Born out of necessity, out of self-protection and preservation, Black Populism’s story is equal parts inspiring and heartbreaking. Last week Thea Riofrancos joined us to try to distinguish Populism in terms of its political character–on the Left and on the Right. Today, we’ll take a look at the development and destruction of Black Populism in the post-bellum South, discovering the strategies, institutions, and alliances created by the short-lived movement.
We begin in the hopeful but brief period of Reconstruction — touring through the tumultuous historical landscape that created Black Populism. But as former slaves and white sharecroppers, both impoverished by the new system of subjugation, began resisting the landed white southern aristocracy, that aristocracy fought back: formerly Confederate Southern Democrats colluded with the party of Lincoln to cut a deal — the “Compromise of 1877,” that kept Republicans in the White House — in exchange for the end of Reconstruction. With the federal government in retreat, the plantation class sought to reestablish White supremacy in the South, terrorizing the black population, demolishing populist solidarity — and even through armed insurrection, taking back control of political power.
We focus on the movement itself as Omar Ali details some of the complicated circumstances and leaders behind Black Populism; then turning to the present, we explore the failures of the recent political past, the persistent cultural and economic injustices that Black Populism was built to overcome, and how the late 19th century movement can inform our perspectives on, and responses to, the most recent resurgence of White political power on the national stage.
Omar H. Ali, Dean of Lloyd International Honors College and Professor of Comparative African Diaspora History at The University of North Carolina at Greensboro. He’s the author of several books including In the Lion’s Mouth: Black Populism in the New South, 1886-1900 published by the University Press of Mississippi and most recently Malik Ambar: Power and Slavery Across the Indian Ocean put out by Oxford University Press. He’s also on the Board of Directors of IndependentVoting.org.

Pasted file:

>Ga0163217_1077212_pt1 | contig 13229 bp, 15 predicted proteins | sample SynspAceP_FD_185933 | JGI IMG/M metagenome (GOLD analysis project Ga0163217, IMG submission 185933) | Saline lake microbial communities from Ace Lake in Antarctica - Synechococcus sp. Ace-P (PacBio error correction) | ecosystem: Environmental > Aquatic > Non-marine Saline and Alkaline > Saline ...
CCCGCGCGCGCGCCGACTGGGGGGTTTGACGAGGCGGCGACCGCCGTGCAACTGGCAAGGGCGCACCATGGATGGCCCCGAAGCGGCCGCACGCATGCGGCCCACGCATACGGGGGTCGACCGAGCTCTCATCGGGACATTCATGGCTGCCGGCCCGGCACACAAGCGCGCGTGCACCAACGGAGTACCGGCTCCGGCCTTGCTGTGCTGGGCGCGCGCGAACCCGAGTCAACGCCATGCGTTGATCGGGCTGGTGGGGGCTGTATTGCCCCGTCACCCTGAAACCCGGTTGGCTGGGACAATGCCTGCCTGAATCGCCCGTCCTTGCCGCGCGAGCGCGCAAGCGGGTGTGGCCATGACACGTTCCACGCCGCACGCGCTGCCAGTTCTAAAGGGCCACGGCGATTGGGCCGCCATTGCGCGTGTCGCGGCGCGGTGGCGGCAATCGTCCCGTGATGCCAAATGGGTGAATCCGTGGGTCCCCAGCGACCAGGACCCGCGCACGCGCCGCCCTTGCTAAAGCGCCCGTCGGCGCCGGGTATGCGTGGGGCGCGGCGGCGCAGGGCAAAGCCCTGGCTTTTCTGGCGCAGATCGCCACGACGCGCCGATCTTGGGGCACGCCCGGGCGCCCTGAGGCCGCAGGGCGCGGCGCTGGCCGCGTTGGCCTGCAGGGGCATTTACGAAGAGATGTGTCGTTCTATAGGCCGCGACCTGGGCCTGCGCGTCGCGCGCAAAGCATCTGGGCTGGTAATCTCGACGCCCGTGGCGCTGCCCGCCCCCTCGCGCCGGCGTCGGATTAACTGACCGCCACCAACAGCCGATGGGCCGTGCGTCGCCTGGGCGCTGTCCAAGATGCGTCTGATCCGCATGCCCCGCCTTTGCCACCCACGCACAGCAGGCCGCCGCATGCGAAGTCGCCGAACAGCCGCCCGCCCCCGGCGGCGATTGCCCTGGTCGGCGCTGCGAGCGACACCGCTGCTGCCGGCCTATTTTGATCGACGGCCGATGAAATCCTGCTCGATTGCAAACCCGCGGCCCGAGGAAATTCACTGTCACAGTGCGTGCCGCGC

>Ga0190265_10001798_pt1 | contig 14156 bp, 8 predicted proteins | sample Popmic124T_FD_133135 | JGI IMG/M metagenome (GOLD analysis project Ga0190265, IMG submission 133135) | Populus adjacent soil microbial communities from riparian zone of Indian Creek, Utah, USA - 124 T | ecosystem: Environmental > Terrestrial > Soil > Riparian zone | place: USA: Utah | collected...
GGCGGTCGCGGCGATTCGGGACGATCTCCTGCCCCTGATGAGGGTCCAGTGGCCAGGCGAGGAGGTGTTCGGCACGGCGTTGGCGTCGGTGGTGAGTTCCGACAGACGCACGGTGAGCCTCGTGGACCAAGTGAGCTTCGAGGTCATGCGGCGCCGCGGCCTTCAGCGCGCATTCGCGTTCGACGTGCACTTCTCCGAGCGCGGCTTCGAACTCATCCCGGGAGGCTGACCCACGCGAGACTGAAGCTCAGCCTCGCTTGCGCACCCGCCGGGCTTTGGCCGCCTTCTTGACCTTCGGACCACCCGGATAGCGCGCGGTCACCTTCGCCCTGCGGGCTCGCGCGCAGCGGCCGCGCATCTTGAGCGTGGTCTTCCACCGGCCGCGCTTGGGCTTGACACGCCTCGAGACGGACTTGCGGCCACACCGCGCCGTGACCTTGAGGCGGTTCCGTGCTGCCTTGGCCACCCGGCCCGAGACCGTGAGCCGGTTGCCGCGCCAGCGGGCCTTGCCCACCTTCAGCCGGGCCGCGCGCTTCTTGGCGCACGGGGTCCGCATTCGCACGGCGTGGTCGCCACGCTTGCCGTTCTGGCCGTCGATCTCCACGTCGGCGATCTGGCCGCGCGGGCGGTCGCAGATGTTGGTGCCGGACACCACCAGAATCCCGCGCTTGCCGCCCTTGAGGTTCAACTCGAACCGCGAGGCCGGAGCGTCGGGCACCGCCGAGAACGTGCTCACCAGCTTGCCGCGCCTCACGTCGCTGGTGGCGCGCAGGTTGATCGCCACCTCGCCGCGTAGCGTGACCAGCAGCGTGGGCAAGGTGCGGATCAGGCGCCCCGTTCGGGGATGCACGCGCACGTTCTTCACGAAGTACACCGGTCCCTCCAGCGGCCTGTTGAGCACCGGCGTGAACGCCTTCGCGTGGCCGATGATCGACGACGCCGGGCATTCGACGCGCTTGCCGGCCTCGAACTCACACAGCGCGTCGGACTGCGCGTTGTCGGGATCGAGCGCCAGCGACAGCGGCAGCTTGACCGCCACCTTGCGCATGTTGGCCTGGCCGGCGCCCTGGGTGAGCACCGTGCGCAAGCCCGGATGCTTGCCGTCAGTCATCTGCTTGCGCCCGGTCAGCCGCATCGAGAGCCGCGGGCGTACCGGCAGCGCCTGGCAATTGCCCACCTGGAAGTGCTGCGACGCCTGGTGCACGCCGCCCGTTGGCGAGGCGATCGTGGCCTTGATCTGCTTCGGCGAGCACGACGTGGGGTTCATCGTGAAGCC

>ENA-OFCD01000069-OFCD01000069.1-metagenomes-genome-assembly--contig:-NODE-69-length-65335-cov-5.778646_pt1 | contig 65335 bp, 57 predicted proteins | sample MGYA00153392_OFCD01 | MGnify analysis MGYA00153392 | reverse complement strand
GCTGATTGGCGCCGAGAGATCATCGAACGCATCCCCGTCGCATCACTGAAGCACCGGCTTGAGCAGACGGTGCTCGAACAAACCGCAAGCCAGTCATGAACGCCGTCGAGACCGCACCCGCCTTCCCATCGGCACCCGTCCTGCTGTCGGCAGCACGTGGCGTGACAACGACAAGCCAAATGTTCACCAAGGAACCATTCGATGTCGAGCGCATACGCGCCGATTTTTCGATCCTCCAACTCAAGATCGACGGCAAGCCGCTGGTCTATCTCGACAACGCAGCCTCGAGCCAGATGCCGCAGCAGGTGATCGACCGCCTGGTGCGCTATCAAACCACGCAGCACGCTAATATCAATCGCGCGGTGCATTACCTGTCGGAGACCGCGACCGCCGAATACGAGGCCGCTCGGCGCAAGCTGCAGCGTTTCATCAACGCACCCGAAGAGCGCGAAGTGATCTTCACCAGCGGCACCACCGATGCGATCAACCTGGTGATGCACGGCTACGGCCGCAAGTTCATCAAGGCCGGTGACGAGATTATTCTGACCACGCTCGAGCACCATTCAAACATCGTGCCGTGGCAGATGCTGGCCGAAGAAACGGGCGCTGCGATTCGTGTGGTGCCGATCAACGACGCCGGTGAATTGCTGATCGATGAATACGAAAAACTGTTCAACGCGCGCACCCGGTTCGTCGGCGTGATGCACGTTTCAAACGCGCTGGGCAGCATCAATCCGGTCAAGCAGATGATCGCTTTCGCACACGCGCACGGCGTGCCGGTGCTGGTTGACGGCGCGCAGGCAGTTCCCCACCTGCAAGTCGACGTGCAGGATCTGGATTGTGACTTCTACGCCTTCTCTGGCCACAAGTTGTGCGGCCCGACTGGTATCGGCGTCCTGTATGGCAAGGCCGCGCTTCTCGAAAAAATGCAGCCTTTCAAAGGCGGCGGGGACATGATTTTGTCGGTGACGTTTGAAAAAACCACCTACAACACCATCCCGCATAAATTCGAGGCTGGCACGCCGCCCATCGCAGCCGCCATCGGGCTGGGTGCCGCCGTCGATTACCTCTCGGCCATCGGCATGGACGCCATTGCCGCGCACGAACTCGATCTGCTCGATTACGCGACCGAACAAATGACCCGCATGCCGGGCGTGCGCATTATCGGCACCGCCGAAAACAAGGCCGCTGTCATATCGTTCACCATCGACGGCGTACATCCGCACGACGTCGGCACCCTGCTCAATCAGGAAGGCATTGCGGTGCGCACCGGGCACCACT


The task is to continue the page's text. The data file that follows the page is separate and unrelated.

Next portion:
All by Archie Shepp
“The Cry of My People”
Do the Arts Survive Revolution?
In 2016 Netflix produced Four Seasons in Havana, a miniseries based on a quartet of crime novels published in the 1990s by Leonardo Padura. It’s a Cuban-Spanish co-production with original footage from Havana and and Cuban actors. What can a 1920s capitalist genre fiction tell us about Cuba under Castro? We’ll also discuss the films of director Tomas Gutierrez Alea and look at work by writer Alejo Carpentier–one of the world’s great novelists–a man with a foot on both sides of the 1959 Revolution.
Black Populism (UNC Greensboro)
African Americans and Independent Voting
The Reconstruction Amendments (13th, 14th, 15th)
The Compromise of 1877 (Wikipedia)
Populism Against the “Center” (Interchange)
Producer & Host: Doug Storm
Assistant Producer & Editor: Rob Schoon
Board Engineer: Jennifer Brooks
Executive Producer: Joe Crawford